The fifth Texas Pollinator PowWow assembled in the piney woods of Nacogdoches, Texas, last weekend. About 75 people made their way to Texas’ oldest city to celebrate pollinators in all their forms–syrphid flies, solitary wasps, fireflies, hummingbirds, bears, bats, bees, and yes–Monarch butterflies. The PowWow bills itself as “a gathering of the people to listen to wise words.”
This year, more than a dozen sessions enlightened the crowd on how to attract and better understand pollinators and the ecosystems that sustain them–and in turn, us. Over two days, attendees learned how to build food prairies that boost vegetable garden yields, how and why you should attract solitary wasps to your garden (They keep nonbeneficial insects in check and most don’t sting.), the state of the union of bats, bears and fireflies in Texas, and much more.
Dr. Ellen J. Sharp, a cultural anthropologist who lives at the entrance of Cerro Pelon, one of the most visited Monarch butterfly sanctuaries in the mountains of Mexico, presented one of the most compelling sessions. Her talk, “Butterflies and their People,” offered a provocative perspective on the roosting sites and the people who share them with our favorite migrating insect. “People continue to cut down the forest,” Sharp told the crowd on Saturday, citing a lack of transparency and no accountability in management of the forests. “Every time I go hiking I find someone logging.”
Sharp offered a quick history of the Monarch Butterfly Biosphere Reserve (MBBR), including an explanation of the communal properties known as ejidos, which have rights to the land where the Monarchs roost each winter. The ejidatarios, or managers of the ejidos, are paid by the government to not log in the MBBR–yet people living there must make a living to feed their families and warm their homes. “Only the ejidatarios are rewarded financially” Sharp said. “Everyone else is effectively disenfranchised.”
Dr. Pablo Jaramillo Lopez, an agroecologist at the National Autonomus University of Mexico in Michoacán, echoed Sharp’s sentiments, exploring the continuing conflict of interest between humans and nature, in his session, “The Hope for Monarch Butterflies in North America.”
“How close can I get to take a selfie?” asked Jaramillo, characterizing the priorities of most visitors to the roosting sites. “Tourists that visit the overwintering Monarch butterfly colonies think that nature is putting on a show for them and do not realize that they are invading a very sensitive natural ecosystem,” said Jaramillo.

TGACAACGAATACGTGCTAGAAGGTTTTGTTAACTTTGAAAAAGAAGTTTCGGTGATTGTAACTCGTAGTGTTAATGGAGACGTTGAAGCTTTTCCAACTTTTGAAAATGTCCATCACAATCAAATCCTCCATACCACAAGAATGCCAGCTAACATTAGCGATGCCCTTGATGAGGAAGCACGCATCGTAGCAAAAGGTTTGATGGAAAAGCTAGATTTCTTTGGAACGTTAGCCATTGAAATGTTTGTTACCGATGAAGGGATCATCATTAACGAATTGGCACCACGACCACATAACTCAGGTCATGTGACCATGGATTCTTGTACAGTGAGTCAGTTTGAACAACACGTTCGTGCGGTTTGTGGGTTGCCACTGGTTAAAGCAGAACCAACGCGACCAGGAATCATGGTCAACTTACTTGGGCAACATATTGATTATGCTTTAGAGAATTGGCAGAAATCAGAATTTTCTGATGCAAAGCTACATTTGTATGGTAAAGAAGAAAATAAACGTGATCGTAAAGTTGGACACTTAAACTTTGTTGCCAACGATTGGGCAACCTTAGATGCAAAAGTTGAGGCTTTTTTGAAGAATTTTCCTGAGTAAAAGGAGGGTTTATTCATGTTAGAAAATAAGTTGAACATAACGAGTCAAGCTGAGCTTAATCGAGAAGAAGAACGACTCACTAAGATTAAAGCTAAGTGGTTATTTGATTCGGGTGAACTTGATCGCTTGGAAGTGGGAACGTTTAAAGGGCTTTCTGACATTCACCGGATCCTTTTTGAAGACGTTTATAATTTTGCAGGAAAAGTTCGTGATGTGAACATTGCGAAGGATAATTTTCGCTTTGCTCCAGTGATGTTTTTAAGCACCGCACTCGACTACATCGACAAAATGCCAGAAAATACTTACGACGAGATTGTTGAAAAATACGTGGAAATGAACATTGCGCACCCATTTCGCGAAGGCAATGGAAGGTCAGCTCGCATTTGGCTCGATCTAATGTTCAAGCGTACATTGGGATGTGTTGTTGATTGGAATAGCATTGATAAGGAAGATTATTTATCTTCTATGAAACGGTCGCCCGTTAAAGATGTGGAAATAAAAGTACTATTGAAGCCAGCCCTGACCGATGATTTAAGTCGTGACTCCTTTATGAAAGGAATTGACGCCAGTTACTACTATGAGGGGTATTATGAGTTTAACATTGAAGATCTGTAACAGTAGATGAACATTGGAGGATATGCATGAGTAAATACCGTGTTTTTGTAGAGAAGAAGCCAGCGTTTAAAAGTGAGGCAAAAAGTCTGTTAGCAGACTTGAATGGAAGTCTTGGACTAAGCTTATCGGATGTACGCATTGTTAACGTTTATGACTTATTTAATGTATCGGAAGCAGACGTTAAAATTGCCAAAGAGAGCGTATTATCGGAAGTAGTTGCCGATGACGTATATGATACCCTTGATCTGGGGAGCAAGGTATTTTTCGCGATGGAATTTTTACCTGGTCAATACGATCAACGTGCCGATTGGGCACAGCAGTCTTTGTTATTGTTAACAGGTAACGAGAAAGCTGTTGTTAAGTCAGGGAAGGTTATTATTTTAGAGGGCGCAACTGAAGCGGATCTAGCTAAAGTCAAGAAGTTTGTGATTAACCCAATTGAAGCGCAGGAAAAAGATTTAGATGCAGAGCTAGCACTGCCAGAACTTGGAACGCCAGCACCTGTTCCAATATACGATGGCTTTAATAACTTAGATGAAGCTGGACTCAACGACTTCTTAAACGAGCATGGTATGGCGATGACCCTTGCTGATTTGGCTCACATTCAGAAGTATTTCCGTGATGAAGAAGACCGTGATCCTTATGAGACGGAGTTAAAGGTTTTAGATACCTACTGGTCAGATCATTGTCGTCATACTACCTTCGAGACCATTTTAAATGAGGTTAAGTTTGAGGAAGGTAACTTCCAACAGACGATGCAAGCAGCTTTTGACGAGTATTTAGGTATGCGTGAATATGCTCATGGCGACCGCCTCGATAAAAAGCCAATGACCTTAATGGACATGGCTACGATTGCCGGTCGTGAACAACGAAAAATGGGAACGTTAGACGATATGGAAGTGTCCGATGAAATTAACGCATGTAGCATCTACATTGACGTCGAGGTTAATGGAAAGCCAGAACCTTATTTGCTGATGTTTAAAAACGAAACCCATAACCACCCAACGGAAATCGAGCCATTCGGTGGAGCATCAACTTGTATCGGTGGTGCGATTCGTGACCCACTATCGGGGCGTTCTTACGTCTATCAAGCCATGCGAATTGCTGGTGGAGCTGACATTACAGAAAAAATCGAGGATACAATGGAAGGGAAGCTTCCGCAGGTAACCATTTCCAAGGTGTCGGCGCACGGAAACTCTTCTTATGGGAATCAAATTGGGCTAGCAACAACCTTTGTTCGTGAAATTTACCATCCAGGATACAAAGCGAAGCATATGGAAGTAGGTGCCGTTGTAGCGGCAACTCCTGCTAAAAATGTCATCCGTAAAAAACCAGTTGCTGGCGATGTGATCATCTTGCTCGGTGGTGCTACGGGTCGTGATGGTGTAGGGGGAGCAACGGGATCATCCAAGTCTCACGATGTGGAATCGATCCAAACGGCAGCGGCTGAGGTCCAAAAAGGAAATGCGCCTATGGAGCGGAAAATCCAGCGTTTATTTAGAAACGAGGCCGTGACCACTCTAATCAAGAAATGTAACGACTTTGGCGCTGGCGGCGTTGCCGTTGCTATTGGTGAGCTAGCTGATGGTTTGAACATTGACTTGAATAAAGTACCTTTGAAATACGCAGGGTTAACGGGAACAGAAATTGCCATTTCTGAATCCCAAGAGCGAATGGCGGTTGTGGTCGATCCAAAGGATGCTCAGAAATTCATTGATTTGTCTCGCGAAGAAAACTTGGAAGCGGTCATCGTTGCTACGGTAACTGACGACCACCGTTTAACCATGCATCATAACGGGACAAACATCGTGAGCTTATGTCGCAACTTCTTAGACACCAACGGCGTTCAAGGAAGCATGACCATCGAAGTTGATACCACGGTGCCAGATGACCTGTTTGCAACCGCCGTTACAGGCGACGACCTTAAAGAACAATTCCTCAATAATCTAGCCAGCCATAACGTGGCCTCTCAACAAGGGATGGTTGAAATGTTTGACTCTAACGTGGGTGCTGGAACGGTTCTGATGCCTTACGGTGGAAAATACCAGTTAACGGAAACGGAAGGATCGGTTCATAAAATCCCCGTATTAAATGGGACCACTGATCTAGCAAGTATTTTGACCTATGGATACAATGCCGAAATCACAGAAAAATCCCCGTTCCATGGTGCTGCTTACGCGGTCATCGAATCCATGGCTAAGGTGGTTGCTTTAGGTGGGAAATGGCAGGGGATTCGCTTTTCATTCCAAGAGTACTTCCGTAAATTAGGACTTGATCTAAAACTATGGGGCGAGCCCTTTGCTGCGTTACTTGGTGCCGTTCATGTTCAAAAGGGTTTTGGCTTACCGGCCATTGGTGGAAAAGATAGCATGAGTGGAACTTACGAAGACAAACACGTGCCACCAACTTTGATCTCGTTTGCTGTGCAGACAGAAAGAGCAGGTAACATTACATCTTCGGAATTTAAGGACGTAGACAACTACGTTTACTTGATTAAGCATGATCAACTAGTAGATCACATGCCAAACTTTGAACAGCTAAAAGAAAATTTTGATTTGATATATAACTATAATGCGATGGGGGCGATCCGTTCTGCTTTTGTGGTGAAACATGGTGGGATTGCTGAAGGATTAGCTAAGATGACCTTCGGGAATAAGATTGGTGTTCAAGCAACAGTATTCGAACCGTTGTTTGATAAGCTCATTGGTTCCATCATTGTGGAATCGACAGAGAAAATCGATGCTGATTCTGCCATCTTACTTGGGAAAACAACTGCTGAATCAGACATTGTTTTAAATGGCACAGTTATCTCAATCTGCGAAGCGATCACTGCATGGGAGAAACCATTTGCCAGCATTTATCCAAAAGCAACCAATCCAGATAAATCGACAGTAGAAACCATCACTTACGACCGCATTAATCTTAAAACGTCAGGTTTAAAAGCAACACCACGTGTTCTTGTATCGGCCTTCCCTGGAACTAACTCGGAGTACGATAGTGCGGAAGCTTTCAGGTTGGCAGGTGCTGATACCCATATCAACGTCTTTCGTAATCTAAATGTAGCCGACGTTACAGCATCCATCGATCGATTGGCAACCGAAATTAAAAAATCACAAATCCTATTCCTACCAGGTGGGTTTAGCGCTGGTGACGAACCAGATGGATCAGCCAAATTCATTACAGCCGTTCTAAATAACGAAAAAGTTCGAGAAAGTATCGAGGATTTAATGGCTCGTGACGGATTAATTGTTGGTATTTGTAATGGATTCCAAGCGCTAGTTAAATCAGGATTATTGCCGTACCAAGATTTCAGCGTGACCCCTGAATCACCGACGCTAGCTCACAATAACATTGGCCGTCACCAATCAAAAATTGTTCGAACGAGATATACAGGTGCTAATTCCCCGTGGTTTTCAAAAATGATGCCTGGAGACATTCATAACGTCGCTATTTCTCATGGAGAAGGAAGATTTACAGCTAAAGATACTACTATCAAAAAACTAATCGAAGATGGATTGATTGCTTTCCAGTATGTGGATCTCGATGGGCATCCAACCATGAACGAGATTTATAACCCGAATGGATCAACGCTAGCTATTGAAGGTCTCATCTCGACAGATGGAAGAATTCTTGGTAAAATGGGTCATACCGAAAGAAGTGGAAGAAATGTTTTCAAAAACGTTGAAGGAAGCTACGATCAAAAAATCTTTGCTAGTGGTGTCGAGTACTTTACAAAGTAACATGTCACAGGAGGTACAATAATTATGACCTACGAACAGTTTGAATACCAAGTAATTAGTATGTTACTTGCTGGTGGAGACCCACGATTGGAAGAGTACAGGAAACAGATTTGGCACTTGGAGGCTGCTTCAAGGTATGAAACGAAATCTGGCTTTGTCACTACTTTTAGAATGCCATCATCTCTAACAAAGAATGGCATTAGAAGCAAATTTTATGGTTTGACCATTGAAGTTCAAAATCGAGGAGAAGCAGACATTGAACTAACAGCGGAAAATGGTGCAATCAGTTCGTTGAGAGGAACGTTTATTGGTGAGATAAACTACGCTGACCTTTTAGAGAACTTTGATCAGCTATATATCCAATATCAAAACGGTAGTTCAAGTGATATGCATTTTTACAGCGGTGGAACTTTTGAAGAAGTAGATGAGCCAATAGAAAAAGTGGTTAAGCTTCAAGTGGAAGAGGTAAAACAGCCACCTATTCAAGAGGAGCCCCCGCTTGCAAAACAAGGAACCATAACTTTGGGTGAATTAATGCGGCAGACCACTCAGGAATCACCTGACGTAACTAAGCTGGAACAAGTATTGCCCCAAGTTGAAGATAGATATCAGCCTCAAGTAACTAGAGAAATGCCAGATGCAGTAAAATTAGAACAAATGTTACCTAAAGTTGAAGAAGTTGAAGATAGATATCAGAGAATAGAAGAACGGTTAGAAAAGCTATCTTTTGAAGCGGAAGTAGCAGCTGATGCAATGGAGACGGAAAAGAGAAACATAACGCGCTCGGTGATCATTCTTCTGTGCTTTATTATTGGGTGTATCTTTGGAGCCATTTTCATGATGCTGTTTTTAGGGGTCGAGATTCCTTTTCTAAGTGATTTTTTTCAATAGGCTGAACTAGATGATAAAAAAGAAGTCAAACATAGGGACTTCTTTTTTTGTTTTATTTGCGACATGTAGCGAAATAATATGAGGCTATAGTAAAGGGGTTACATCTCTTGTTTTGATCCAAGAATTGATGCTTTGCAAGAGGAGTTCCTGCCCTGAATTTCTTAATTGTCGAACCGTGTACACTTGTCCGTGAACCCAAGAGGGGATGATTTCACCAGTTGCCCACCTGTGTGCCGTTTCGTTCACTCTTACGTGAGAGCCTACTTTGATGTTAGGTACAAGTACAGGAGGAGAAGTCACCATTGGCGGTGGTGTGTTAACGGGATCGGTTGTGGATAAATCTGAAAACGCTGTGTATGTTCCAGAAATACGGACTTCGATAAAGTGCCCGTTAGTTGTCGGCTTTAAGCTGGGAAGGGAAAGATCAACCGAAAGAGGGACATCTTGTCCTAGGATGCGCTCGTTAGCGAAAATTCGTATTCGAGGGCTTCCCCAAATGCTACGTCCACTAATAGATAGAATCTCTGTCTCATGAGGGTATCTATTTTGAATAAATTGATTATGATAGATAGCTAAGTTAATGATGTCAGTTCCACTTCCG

In a panel discussion, Dr. Rebecca Quiñonez, a forest hydrologist and executive director of Forests for Monarchs, a nonprofit organization that works with the people of La Cruz, Mexico on reforestation, added that degradation in the MBBR buffer zone is contributing to major environmental decline. All three speakers with direct experience in Mexico expressed concern that Grupo Mexico may soon receive its permit to reopen an abandoned copper mine in the heart of the Monarch Butterfly Biosphere Preserve. The trio proposed that the only way to conserve this precious area, a UNESCO World Heritage site, is to have complete transparency and accountability in government and fulltime jobs for locals.
On a more upbeat note, the PowWow added two evening field trips to the program for the first time this year.
On Friday night, PowWow cofounder Carrie McLaughlin assembled a once-in-a-lifetime opportunity to collect and record data on bats on an acoustic hike with renown bat expert Merlin Tuttle, founder of Bat Conservation International and more recently Merlin Tuttle’s Bat Conservation, where he makes his extraordinary bat photos available online for use at no charge.
The outing, held at the U.S. Fish and Wildlife Service’s Experimental Forest a few miles outside town, included a trek down a dirt road lined with pine trees to a natural wallow where mist netting stretched across the water like a bad mitten net. Thirsty bats in the area swooped down to take a sip and were snagged in the net. Biologists and students from Stephen F. Austin State University then waded into the wallow to retrieve the bats for data collection, which included a Q-tip swipe test for white-nosed syndrome, the alarming fungal disease that has decimated the bat population and has just moved into Texas.
“I’m just going to calm this guy down,” said Tuttle, petting a fuzzy, captured Red Bat, as if it were a small kitten. Tuttle seemed unperturbed when the bat nipped at his finger. “Aw. He didn’t even draw blood,” he said.
For decades, the indefatigable Tuttle has worked to undo the image of bats as scary, rabies-carrying, blood-sucking monsters. The red-blooded creatures are actually mostly harmless and perform valuable ecosystem services like eating thousands of insects per hour each night and pollinating our mangos, bananas, cocoa, and agave.
Tuttle’s bat PR seems to be working. Just as in bird or Monarch tagging, opportunities for interspecies connections can be some of the most powerful conduits for understanding. Two young girls waited eagerly at the biologist’s table begging to pet the bats. “They’re so cute!” they cooed.
On Saturday, a Moth Night took place at the SFA Native Plant garden. While city lights and cool temps seemed to keep many moths away, we spotted several impressive species, including the lovely Leopard Moth.
When’s the next PowWow? PowWow co-founder and National Resource Conservation Service wildlife biologist Rickey Linex said dates and times are not fixed yet.
“We try to get to every vegetational field in the state,” he said, citing past PowWows in Mansfield, Austin, Lubbock and Kerrville. Perhaps San Angelo or Marfa will be next. Stay tuned.
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